So many on the west coast are really suffering from the wildfires. One million acres have burned in just Oregon, not even counting the other western states. Entire towns have been wiped out, and untold numbers of persons have been killed or displaced. I’m sure that prepping and security are on the minds of many as never before. It’s an opportune time to encourage and instruct everyone to prepare (not only physically and emotionally, but also Spiritually) for the difficult days ahead.

    Cliff (in Oregon)

  6. Not sure if this is the place, but since it’s for recommendations: Our Vacuum Food sealer is getting pretty long in the tooth, and wondered if anyone has any recommendations as to a Manufacturer and model number. We’d like to get a new one before this one goes to the vacuum sealer in the sky (two is one after all!).

    I’ve read Food Saver is still very popular and would gladly accept any recommendations or feedback of that brand or any other brand with model number. We’re also planning on vacuum sealing jars (dry canning) so we’ll be adding that attachment as well.

    Thanks in advance for any advice!

    1. We have the Food Saver Model V3460 and have been very satisfied. We have have the attachments and seal a lot of jars with stuff like rice, nuts, candy, meat before freezing, and even batteries to keep them dry. We also have found some cheaper sealing bags by Kitchen Boss which have worked well with no problems. It also makes us more inclined to seal more stuff when it is not as expensive. We like the bags better than rolls.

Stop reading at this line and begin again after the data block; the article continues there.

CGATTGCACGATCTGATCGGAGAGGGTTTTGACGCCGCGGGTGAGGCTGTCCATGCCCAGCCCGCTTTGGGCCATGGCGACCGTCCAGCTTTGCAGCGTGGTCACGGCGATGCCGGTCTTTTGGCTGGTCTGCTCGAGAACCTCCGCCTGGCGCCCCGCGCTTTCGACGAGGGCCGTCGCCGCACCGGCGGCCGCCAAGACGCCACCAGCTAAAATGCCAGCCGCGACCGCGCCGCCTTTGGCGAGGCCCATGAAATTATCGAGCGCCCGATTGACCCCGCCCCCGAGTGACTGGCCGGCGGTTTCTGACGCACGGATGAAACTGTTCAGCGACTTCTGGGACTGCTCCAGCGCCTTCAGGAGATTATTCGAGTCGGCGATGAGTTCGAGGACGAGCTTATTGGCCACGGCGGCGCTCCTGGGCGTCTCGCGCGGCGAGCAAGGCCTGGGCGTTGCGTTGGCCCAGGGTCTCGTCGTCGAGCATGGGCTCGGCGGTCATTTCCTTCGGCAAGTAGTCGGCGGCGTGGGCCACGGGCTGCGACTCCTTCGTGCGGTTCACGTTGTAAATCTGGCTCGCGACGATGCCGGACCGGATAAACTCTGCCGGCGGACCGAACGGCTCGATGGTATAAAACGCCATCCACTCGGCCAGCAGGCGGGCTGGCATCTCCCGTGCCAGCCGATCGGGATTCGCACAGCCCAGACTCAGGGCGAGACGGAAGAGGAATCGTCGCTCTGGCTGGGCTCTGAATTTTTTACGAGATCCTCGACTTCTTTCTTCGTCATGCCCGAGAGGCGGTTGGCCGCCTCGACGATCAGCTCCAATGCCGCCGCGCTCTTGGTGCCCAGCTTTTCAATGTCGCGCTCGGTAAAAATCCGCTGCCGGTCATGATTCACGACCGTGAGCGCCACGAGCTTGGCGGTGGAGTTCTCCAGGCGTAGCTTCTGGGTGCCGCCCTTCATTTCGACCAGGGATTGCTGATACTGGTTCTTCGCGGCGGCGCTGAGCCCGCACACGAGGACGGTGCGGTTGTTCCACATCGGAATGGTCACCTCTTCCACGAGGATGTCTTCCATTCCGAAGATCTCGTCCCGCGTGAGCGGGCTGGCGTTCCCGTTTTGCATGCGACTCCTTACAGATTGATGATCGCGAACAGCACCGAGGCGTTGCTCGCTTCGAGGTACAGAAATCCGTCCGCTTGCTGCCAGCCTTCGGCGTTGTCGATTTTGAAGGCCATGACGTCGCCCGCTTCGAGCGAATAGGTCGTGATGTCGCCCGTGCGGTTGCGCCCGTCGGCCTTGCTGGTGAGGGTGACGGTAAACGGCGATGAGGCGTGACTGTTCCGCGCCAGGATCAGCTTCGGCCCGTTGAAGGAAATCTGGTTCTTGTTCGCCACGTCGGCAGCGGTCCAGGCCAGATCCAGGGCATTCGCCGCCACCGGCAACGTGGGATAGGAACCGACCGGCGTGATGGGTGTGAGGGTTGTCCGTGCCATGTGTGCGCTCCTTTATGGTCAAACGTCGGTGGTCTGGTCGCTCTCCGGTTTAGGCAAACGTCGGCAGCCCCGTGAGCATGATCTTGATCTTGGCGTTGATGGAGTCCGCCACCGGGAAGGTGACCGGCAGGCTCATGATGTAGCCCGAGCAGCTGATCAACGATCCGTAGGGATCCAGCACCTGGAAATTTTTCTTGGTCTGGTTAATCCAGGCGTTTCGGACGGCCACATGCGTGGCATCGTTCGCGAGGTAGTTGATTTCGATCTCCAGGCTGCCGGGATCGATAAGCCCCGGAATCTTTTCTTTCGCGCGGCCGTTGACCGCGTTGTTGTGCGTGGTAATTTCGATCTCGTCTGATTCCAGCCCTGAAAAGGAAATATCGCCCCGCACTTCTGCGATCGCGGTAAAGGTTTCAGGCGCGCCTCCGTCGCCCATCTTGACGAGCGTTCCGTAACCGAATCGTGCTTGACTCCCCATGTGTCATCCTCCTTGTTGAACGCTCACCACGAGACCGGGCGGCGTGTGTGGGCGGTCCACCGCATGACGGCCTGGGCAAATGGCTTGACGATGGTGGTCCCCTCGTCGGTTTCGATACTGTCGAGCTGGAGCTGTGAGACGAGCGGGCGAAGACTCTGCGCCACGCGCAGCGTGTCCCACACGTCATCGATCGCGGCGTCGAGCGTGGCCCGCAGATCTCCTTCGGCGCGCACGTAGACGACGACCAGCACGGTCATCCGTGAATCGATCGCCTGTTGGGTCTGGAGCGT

2. Seymour Liberty… We’re also Food Saver fans! Ours has worked very well for us. We use the bags (not inexpensive, but the results have been excellent), and haven’t tried vacuum sealing jars (except for the oven dry canning of dried beans). Look forward to news of your endeavor and thoughts about this process too!

  7. I have recommendations for two books:

    Active Measures by Thomas Rid

    The review says it is a book laying out the long history of Russian disinformation in America.

    This one is quite old, and worth looking for: Public Works-A Handbook for self Reliant Living edited and compiled by Walter Szykitna. It is a compilation of many hundreds of pieces of public domain literature relevant to self-sufficient living.